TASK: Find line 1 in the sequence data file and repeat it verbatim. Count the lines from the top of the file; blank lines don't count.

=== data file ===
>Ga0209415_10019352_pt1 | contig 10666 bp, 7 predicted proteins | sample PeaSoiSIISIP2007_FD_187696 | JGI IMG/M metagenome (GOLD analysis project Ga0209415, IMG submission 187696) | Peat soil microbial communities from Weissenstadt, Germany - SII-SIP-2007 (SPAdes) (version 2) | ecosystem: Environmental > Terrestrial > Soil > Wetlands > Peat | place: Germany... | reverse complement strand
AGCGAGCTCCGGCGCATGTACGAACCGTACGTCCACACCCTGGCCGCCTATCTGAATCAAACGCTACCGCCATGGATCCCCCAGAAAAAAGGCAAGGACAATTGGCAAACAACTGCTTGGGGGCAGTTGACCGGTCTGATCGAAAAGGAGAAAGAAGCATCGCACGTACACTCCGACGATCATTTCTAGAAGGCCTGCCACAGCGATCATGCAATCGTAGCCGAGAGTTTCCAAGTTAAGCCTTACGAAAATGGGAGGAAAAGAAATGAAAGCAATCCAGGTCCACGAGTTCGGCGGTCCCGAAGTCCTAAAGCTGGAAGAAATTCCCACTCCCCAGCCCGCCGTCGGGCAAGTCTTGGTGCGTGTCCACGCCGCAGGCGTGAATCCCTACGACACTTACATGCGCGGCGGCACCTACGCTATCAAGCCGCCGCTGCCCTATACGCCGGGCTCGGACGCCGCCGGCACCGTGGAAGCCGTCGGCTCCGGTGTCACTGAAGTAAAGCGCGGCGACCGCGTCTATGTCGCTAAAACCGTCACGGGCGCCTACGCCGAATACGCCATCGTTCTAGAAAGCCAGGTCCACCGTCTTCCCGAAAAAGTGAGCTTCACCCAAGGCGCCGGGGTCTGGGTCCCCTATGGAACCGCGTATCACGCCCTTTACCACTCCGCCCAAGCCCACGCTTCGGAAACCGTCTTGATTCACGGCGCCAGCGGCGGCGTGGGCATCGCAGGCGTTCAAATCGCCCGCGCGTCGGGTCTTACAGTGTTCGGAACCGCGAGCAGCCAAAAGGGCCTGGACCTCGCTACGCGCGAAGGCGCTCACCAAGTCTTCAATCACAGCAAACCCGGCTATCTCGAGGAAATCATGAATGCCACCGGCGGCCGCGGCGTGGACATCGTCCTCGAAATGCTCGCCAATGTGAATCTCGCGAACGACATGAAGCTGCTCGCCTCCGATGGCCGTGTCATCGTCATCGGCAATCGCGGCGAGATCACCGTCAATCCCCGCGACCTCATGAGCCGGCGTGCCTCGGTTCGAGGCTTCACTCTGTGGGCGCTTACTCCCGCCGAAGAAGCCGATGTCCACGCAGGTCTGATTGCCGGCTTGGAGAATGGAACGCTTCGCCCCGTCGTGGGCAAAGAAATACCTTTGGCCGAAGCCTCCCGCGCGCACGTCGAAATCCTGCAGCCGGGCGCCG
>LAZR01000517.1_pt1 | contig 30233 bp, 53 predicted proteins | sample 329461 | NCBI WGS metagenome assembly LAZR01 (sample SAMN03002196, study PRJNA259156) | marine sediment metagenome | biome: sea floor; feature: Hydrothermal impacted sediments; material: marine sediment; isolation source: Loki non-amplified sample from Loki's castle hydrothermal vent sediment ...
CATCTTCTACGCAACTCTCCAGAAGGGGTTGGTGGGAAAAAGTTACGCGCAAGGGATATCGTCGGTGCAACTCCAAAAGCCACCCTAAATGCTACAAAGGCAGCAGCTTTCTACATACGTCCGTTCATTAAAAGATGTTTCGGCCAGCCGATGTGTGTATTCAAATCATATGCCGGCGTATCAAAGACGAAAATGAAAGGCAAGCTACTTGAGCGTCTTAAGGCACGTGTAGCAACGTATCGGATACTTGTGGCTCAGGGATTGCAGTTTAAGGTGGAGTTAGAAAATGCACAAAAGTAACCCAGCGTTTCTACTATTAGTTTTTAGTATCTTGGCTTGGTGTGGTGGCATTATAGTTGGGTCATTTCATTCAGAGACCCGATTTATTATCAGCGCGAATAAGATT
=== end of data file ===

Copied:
>Ga0209415_10019352_pt1 | contig 10666 bp, 7 predicted proteins | sample PeaSoiSIISIP2007_FD_187696 | JGI IMG/M metagenome (GOLD analysis project Ga0209415, IMG submission 187696) | Peat soil microbial communities from Weissenstadt, Germany - SII-SIP-2007 (SPAdes) (version 2) | ecosystem: Environmental > Terrestrial > Soil > Wetlands > Peat | place: Germany... | reverse complement strand